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I have a class:

@Name("foo")
@Scope(ScopeType.CONVERSATION)
public class Foo {

    @In
    Session session;

    @In
    private Conversation conversation;

    @RequestParameter
    Long barId;

    /* outjected fields */
    @Out
    Bar bar;

    /* some attributes and methods */

    public void start() {
        /* some initializations */
        this.bar = (Bar) session.get(Bar.class, barId);
    }

    public void end() {
        /* some actions involving bar and bar.getBaz() */
        conversation.end();
    }        
}

The method start() is called at the beginning of the conversation and initializes the attribute bar (Bar is some entity class). Then, bar has an attribute baz which is also an entity.

During a conversation, it might happen that some other user modifies the baz object related to our bar. Then, when end() is called, bar.getBaz() returns the old (unmodified) version of baz, and, moreover, overwrites it to the database.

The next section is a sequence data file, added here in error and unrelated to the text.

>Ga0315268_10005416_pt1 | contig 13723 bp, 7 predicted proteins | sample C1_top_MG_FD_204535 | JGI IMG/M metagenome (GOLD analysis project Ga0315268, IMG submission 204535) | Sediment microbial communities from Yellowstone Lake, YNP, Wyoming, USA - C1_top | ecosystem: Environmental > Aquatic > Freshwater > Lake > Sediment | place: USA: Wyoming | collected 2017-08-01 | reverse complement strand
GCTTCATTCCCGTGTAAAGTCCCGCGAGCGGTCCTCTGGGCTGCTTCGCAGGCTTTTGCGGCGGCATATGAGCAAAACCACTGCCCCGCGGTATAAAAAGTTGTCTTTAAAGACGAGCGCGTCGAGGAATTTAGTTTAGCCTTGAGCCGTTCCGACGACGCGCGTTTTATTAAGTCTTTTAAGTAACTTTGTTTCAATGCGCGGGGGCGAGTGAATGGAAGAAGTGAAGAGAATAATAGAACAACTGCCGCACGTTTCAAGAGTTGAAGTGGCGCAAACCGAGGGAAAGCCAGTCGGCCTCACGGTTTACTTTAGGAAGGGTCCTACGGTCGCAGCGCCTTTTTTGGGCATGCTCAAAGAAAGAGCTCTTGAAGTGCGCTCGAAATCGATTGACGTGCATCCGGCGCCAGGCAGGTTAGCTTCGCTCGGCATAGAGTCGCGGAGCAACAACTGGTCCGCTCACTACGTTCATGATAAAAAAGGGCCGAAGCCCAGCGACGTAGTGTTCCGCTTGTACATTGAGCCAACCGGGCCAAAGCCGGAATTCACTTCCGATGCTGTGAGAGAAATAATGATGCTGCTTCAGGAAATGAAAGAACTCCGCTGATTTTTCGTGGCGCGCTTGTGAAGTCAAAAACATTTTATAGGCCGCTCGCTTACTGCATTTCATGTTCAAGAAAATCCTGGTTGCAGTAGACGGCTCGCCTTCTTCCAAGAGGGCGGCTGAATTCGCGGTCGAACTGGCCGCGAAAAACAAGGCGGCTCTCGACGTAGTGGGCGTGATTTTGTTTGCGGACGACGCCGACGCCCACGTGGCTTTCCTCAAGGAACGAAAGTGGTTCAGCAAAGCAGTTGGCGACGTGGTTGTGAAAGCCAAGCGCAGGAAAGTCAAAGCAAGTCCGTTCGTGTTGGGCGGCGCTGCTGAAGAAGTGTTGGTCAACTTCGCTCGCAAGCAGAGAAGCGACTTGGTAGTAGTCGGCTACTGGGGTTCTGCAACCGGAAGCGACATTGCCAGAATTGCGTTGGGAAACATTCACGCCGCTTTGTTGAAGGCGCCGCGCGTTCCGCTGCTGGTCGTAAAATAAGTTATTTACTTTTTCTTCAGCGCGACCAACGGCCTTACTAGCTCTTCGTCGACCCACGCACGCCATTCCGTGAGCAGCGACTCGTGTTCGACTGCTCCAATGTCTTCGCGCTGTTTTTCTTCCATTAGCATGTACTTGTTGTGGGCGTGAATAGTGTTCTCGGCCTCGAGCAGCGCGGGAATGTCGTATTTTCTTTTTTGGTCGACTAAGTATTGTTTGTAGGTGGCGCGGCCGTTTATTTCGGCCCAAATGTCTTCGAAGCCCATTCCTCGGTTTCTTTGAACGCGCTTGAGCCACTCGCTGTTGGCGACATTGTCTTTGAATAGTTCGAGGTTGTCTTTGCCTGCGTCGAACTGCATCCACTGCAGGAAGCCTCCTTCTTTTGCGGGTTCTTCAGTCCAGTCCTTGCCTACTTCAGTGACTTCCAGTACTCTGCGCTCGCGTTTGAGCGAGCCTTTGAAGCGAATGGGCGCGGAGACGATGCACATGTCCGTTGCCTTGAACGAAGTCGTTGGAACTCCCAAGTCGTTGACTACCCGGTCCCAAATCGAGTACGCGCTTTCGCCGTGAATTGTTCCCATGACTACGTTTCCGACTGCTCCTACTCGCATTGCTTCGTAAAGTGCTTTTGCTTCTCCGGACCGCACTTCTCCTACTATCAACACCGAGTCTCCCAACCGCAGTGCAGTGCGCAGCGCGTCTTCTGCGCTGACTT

I tried to get the modified state of baz in the end() method using session.flush(), session.merge(bar), session.merge(bar.getBaz()), but nothing works. How can I avoid pollution in the database?

share|improve this question
up vote 1 down vote accepted

Sorry that I can't comeup with a elaborate answer. I had to reload entities from the DB which where modified by another serverlet. I did this by using the refresh() method from JPA. A Hibernate session also provides the refresh() method. You might also want to consider the @Version annotation for optimistic locking.

share|improve this answer
    
Thanks! session.refresh(bar.getBaz()) worked! I couldn't use @Version, because the apllication is already in production state and the database schema can't be changed. – janek37 Nov 28 '10 at 11:53

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